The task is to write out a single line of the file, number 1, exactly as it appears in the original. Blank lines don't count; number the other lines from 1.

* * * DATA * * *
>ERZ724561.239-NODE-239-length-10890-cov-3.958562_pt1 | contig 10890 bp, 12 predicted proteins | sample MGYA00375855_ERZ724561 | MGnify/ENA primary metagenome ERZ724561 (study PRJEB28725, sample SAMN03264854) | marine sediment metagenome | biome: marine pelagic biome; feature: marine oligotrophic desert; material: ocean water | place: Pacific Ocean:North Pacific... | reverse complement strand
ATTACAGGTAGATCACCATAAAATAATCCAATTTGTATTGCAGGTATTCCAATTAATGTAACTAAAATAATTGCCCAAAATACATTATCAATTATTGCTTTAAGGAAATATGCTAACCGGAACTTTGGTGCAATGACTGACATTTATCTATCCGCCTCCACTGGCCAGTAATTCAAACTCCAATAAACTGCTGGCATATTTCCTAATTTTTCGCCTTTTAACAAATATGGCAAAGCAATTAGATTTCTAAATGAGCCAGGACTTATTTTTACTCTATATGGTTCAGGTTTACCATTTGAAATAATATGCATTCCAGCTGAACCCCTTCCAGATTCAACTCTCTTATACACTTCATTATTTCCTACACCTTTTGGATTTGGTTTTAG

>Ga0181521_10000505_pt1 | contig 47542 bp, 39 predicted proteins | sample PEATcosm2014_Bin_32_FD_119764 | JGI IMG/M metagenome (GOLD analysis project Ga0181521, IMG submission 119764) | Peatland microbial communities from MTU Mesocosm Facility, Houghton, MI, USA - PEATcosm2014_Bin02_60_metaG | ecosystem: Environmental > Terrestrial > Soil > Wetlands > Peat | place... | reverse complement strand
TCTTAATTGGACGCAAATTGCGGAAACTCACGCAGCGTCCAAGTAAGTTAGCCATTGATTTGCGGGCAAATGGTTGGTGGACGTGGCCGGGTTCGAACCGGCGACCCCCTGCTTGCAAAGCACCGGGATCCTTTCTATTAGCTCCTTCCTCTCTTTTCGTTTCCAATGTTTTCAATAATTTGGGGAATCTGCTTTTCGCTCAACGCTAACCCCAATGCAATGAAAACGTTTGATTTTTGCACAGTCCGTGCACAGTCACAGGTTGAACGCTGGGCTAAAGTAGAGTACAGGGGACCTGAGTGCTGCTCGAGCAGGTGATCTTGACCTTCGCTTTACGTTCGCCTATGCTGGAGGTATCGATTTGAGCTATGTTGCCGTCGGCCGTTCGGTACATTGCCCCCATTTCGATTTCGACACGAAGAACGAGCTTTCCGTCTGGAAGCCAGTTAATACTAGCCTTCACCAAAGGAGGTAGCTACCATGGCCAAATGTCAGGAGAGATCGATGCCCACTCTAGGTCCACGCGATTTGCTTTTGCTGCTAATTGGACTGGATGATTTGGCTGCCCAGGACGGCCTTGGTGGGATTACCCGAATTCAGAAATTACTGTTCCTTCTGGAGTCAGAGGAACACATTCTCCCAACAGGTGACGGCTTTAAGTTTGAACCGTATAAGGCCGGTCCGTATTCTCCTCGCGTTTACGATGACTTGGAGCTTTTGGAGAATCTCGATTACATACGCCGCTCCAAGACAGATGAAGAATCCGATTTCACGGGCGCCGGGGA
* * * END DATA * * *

>ERZ724561.239-NODE-239-length-10890-cov-3.958562_pt1 | contig 10890 bp, 12 predicted proteins | sample MGYA00375855_ERZ724561 | MGnify/ENA primary metagenome ERZ724561 (study PRJEB28725, sample SAMN03264854) | marine sediment metagenome | biome: marine pelagic biome; feature: marine oligotrophic desert; material: ocean water | place: Pacific Ocean:North Pacific... | reverse complement strand